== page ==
Tim James: On Stellenbosch Syrah

December 12, 2016
by Tim James
in Opinion & Analysis
with 4 Comments

Which area in the Cape is doing best with shiraz? The Swartland would probably get some serious votes deservedly thrown its way, but so too should Stellenbosch, given the extraordinary rise in the quality of its shiraz in the last five to ten years: with improvements in existing labels as well as new ones. Stellenbosch syrah, one should really say, rather than shiraz, as most of the top examples (as in the Swartland and elsewhere now) use that name. It was a Stellenbosch wine – André van Rensburg’s Stellenzicht Syrah 1994 – which was the first in South Africa to have the more internationally used varietal name on its label, after André had applied for it to be made an official local synonym for shiraz.

Swartland and Stellenbosch syrah (leaving aside other areas for now) have both changed, in fact, in the past decade, in line with a dominant trend in South African and international wine – becoming fresher, less heavily ripe and sweet-finishing, less powerful, less oaky. But the change in Stellenbosch syrah has been more marked, coming as it does from a more extreme position. And, interestingly, that change is perhaps more marked in syrah than in, say, cabernet sauvignon or pinotage, and related blends.

I became more aware of this pattern from the example of Boschkloof, which I visited last week – to taste a few of their wines but also the small range of Reenen Borman’s own label. Reenen, son of Boschkloof founder Jacques Borman, is now in charge of the wines (except, I must presume, for the Cape Winemakers Guild bottling…). Jacques was a fine winemaker, but Reenen is in tune with the modern approach, and is clearly taking the wines to a higher level.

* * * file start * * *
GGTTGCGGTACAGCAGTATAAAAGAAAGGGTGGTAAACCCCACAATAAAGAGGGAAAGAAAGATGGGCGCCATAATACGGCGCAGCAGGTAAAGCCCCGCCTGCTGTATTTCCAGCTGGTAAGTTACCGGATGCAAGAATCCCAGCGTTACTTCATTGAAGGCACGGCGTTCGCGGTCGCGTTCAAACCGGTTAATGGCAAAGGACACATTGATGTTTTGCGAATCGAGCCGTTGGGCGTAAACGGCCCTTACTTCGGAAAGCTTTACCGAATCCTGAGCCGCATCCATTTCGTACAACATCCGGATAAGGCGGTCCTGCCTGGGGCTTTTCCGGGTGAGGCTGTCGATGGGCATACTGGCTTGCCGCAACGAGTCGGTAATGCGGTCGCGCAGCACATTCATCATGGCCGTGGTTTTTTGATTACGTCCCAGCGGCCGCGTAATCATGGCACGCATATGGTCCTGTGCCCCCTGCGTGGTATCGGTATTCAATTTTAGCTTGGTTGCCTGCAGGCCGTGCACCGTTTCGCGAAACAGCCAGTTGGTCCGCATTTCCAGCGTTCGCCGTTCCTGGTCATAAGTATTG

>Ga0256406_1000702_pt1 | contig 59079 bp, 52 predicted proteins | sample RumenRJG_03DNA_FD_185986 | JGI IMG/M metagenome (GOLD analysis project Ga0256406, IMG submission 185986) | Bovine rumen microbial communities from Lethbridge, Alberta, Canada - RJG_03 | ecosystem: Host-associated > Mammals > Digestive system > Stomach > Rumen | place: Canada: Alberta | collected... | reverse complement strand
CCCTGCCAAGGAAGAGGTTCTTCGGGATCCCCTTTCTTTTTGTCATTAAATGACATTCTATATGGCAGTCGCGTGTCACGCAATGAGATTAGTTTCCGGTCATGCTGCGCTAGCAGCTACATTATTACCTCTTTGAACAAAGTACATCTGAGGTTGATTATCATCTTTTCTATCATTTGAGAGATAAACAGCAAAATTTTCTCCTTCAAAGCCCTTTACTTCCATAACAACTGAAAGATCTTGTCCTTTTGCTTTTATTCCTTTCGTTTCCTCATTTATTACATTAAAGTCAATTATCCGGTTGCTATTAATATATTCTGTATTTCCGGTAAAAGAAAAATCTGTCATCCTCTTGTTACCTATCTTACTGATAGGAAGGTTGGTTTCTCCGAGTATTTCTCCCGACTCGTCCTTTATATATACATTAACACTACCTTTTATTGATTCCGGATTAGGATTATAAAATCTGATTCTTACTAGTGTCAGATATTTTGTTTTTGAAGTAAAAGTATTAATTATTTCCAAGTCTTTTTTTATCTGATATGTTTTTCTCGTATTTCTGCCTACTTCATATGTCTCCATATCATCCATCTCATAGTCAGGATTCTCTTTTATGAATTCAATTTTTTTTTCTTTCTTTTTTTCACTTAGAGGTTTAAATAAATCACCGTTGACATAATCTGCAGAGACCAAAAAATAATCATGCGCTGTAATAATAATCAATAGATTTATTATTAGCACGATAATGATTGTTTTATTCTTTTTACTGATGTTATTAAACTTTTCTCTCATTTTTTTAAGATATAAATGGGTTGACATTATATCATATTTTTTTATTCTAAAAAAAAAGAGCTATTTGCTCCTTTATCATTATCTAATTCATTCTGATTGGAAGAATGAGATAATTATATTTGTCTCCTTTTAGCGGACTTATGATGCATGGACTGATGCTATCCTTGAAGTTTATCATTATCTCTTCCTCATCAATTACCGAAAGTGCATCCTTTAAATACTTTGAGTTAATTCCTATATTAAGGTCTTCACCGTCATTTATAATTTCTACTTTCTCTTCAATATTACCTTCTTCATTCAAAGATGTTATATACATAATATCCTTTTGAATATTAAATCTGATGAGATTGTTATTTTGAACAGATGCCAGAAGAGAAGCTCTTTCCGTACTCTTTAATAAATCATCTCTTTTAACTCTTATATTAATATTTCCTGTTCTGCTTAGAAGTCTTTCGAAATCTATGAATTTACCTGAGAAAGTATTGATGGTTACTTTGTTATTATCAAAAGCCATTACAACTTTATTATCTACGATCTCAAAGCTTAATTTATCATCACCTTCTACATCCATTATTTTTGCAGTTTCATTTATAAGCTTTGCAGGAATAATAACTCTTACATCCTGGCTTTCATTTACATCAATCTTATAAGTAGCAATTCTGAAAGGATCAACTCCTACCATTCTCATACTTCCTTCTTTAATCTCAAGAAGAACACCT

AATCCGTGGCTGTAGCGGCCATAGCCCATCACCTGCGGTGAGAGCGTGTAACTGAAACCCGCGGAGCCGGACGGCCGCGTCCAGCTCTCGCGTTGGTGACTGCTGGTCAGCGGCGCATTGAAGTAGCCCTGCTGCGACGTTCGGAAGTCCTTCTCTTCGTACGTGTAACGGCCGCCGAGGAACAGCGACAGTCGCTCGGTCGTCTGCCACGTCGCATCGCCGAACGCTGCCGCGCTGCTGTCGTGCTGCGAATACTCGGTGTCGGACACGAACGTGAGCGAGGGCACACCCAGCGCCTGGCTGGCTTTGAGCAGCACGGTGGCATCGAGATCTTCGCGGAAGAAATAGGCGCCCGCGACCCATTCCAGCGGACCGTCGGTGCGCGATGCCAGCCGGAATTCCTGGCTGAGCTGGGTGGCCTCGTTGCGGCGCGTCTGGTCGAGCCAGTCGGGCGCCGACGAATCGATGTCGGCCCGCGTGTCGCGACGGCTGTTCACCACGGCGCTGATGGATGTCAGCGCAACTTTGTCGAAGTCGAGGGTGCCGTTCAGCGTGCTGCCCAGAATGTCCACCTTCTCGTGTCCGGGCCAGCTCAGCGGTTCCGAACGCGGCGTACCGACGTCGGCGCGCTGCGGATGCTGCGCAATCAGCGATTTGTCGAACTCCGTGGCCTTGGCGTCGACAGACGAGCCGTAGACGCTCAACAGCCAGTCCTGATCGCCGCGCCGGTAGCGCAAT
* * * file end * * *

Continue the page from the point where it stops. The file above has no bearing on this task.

sons-of-sugarland

Sons of Sugarland Syrah 2015

In this light, it was fascinating to taste both the Sons of Sugarland Syrah 2015 and the Boschkloof Epilogue 2014. Different vintages, but the same vineyard origin on the estate. Both are fine expressions, both still very youthful, but in different styles. Sugarland, 100% whole-bunch-pressed, is less obviously “stemmy” and perfumed than many other whole-bunch wines, with pure floral and spicy characters; bright and fresh; firmly structured. Epilogue is more obviously “serious”; darker-fruited – including olive and dried herb notes, with the spicy element enhanced by some new oak (not on the Sugarland), which also helps give a richer, more tannic character. Only 30% of the stems were included here.

It was surely right to keep the Boschkloof wine thus connected to the tradition of Stellenbosch winemaking – and it’s fortunate that Reenen has a different outlet for the other style. This approach seems to have been the choice of many Stellenbosch makers of syrah – though the brilliant wines made by Rudiger Gretschel for Reyneke, for example, are closer to the Swartland avant-gardism of, say, Porseleinberg. Other top-level Stellenbosch syrahs would include, but not exclusively, those of Keermont, DeMorgenzon, Rustenberg (Buzzard Kloof), Vergelegen and Hartenberg; Rust en Vrede and De Trafford are examples of high quality at a greater distance of ripe opulence from the more “Swartland” style.

The improvement of Stellenbosch syrah has led, interestingly enough, to a situation where for some producers (including many of the above, starting with Boschkloof) it arguably features as their best red wine – despite the area’s reputation for cabernet and cab-based blends. Other examples of this that I could adduce would be Waterkloof Circumstance Syrah and Uva Mira DW Syrah. All testimony to the versatile greatness, no doubt, of Stellenbosch.

  • Tim James is founder of Grape.co.za and contributes to various local and international wine publications. He is a taster (and associate editor) for Platter’s. His book Wines of South Africa – Tradition and Revolution appeared in 2013.

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4 Comments

  1. Tim JamesDecember 15, 2016 at 4:36 pmReply

    You could certainly put Craven as the most radical of the new wave of Stellenbosch syrahs – and a pretty good one, too.

  2. David ClarkeDecember 14, 2016 at 6:37 pmReply

    As a totally unbiased* opinion, you could put Craven in the mix here too.

    *read “biased”

  3. Tim JamesDecember 12, 2016 at 5:26 pmReply

    Hi Chris … Whole-bunch fermented the crucial part, of course, and better to say it that way – but I dare say the stems are still there when it goes to the basket press or whatever.

  4. ChrisDecember 12, 2016 at 2:50 pmReply

    HI Tim
    Whole-bunch-pressed?

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